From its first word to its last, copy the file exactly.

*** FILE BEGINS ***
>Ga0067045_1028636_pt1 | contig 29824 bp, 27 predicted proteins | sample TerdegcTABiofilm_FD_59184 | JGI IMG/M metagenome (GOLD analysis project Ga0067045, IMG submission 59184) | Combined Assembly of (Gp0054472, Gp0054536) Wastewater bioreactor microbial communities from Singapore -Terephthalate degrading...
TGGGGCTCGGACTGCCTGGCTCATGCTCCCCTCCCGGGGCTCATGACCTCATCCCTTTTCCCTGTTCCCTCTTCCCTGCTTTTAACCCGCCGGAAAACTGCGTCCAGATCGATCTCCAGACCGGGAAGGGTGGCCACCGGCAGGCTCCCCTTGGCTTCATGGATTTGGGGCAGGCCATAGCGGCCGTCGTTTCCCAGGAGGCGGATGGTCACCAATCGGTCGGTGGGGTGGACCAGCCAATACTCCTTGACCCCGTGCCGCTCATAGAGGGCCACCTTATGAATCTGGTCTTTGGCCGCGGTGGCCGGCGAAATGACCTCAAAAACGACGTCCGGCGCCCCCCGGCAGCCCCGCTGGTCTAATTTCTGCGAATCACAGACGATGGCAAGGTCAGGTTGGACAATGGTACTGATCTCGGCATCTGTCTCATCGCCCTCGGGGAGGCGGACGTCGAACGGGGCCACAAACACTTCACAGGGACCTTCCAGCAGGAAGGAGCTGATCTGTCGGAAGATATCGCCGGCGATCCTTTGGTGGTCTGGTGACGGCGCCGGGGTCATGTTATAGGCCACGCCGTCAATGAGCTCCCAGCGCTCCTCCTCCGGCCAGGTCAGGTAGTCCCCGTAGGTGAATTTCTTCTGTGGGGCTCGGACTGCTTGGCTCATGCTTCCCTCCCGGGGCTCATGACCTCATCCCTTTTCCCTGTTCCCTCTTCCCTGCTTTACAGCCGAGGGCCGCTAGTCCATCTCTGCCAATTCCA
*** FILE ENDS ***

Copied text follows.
>Ga0067045_1028636_pt1 | contig 29824 bp, 27 predicted proteins | sample TerdegcTABiofilm_FD_59184 | JGI IMG/M metagenome (GOLD analysis project Ga0067045, IMG submission 59184) | Combined Assembly of (Gp0054472, Gp0054536) Wastewater bioreactor microbial communities from Singapore -Terephthalate degrading...
TGGGGCTCGGACTGCCTGGCTCATGCTCCCCTCCCGGGGCTCATGACCTCATCCCTTTTCCCTGTTCCCTCTTCCCTGCTTTTAACCCGCCGGAAAACTGCGTCCAGATCGATCTCCAGACCGGGAAGGGTGGCCACCGGCAGGCTCCCCTTGGCTTCATGGATTTGGGGCAGGCCATAGCGGCCGTCGTTTCCCAGGAGGCGGATGGTCACCAATCGGTCGGTGGGGTGGACCAGCCAATACTCCTTGACCCCGTGCCGCTCATAGAGGGCCACCTTATGAATCTGGTCTTTGGCCGCGGTGGCCGGCGAAATGACCTCAAAAACGACGTCCGGCGCCCCCCGGCAGCCCCGCTGGTCTAATTTCTGCGAATCACAGACGATGGCAAGGTCAGGTTGGACAATGGTACTGATCTCGGCATCTGTCTCATCGCCCTCGGGGAGGCGGACGTCGAACGGGGCCACAAACACTTCACAGGGACCTTCCAGCAGGAAGGAGCTGATCTGTCGGAAGATATCGCCGGCGATCCTTTGGTGGTCTGGTGACGGCGCCGGGGTCATGTTATAGGCCACGCCGTCAATGAGCTCCCAGCGCTCCTCCTCCGGCCAGGTCAGGTAGTCCCCGTAGGTGAATTTCTTCTGTGGGGCTCGGACTGCTTGGCTCATGCTTCCCTCCCGGGGCTCATGACCTCATCCCTTTTCCCTGTTCCCTCTTCCCTGCTTTACAGCCGAGGGCCGCTAGTCCATCTCTGCCAATTCCA